By David Shepardson and Alana Wise
WASHINGTON/NEW YORK (Reuters) – The United States on Wednesday unveiled enhanced security measures for flights to the country designed to prevent expanding an in-cabin ban on laptops, but an airline trade group said the changes might cause more disruptions.
The measures, which European and U.S. officials said would begin taking effect within three weeks, could require additional time to screen passengers and personal electronic devices for possible explosives.
The measures would affect 325,000 airline passengers on about 2,000 commercial flights arriving daily in the United States, on 180 airlines from 280 airports in 105 countries.
The United States in March banned laptops on flights to the United States originating at 10 airports in eight countries, including Egypt, Saudi Arabia, Kuwait, Qatar and Turkey, to address fears that bombs could be concealed in electronic devices taken aboard aircraft.
Britain quickly followed suit with a similar set of restrictions.
The decision not to impose new laptop restrictions eases U.S. and European airlines’ concern that expanding the ban to Europe or other locations could cause major logistical problems and deter travel.
“Inaction is not an option,” U.S. Homeland Security Secretary John Kelly told a news briefing, adding that he believed airlines would comply with the new screening. But he said the measures were not the last step to tighten security. U.S. carriers said they would follow the new security directive, but industry trade group Airlines for America (A4A), criticized Homeland Security for not working more closely with them on the new policies.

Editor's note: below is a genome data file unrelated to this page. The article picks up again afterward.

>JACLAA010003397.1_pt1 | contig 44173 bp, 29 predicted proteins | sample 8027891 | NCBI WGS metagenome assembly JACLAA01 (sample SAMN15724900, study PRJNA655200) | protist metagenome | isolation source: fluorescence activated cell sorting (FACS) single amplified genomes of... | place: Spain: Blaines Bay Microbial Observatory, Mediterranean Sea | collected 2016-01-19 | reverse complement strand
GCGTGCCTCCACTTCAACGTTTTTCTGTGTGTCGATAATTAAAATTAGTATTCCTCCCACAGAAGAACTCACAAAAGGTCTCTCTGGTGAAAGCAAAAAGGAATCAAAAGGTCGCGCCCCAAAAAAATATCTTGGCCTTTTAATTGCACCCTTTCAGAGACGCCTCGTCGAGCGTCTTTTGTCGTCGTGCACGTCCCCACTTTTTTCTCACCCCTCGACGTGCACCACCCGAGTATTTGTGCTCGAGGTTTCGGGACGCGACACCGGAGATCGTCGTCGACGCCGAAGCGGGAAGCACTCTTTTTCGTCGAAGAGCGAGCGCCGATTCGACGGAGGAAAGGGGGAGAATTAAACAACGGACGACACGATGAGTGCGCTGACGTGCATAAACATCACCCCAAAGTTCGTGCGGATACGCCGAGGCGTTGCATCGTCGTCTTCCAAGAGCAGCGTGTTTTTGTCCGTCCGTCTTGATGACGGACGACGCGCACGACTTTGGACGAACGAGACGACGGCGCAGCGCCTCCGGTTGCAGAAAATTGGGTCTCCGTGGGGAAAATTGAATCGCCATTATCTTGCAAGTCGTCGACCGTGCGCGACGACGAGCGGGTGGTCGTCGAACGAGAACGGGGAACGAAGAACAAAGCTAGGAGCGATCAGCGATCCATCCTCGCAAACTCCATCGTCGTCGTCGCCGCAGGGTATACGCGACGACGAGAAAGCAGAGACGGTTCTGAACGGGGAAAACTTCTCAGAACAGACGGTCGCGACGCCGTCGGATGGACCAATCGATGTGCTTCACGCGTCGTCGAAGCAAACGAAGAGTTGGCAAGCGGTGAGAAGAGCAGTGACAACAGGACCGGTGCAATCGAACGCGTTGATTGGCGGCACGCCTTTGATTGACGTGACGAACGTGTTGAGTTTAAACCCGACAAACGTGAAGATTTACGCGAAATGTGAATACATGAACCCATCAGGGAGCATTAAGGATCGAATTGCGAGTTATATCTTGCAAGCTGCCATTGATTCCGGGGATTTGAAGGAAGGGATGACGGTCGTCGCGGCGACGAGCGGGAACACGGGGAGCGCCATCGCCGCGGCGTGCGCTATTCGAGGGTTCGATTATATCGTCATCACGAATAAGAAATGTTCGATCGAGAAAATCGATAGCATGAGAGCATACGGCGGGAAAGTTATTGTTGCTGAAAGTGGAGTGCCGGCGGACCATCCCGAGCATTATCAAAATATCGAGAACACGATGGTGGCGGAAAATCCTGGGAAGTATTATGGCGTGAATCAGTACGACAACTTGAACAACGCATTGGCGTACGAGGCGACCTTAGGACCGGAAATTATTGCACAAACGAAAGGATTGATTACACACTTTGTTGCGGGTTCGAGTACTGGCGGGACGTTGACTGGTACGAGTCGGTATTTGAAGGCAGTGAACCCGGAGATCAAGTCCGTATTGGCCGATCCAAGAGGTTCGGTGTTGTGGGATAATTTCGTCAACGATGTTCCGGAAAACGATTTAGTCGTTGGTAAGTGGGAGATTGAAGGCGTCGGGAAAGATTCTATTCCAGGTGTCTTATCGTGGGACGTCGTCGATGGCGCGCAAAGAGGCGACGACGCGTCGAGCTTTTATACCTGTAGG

“The development of the security directive should have been subject to a greater degree of collaboration and coordination to avoid the significant operational disruptions and unnecessarily frustrating consequences for the traveling public that appear likely to happen,” A4A Chief Executive Nicholas E. Calio said in a statement.
Kelly had been saying since April he thought an expansion of the laptop ban was “likely.” He said in late May the government could potentially expand the ban worldwide.
Homeland Security officials told reporters they expected more than 99 percent of airlines would comply, a move that would effectively end the controversial electronics ban.
Airlines that fail to satisfy new security requirements could still face in-cabin electronics restrictions, Kelly said. “We expect all airlines will work with us to keep their aircraft, their crew and their passengers safe,” he said.
European and U.S. officials told Reuters that airlines have 21 days to put in place increased explosive trace detection screening and have 120 days to comply with other security measures, including enhanced screening of airline passengers.
U.S. authorities want increased security protocols around aircraft and in passenger areas, expanded canine screening and additional places where travelers can be cleared by U.S. officials before they depart.
Since laptops are widely used in flight by business class passengers – who pay double or more than the average ticket price – the airline industry had feared expanding the ban could cut into revenue.
Airline officials told Reuters they were concerned about adding enhanced security measures to all airports worldwide that have direct flights to the United States rather than focus them on airports where threats are highest. European airline groups said in a document reviewed by Reuters that if the threats are confirmed, the restrictions should be deployed to cover all EU departing flights, not just U.S.-bound flights.
Homeland security officials said Wednesday that those 10 airports can get off the list if they meet the new security requirements, but did not say how long it will take.
U.S. airline stocks rose on Wednesday, with United Continental Holdings <UAL.N> closing up 1 percent, Delta Air Lines Inc <DAL.N> up 2 percent and American Airlines Group <AAL.O> up 1.6 percent.
Kelly said last week he planned a “step by step” security enhancement plan that included short, medium-term and longer-term improvements that would take at least a year to implement fully.
(Reporting by David Shepardson; Additional reporting by Alana Wise in New York and Julia Fioretti in Brussels; Editing by Chris Sanders and Richard Chang)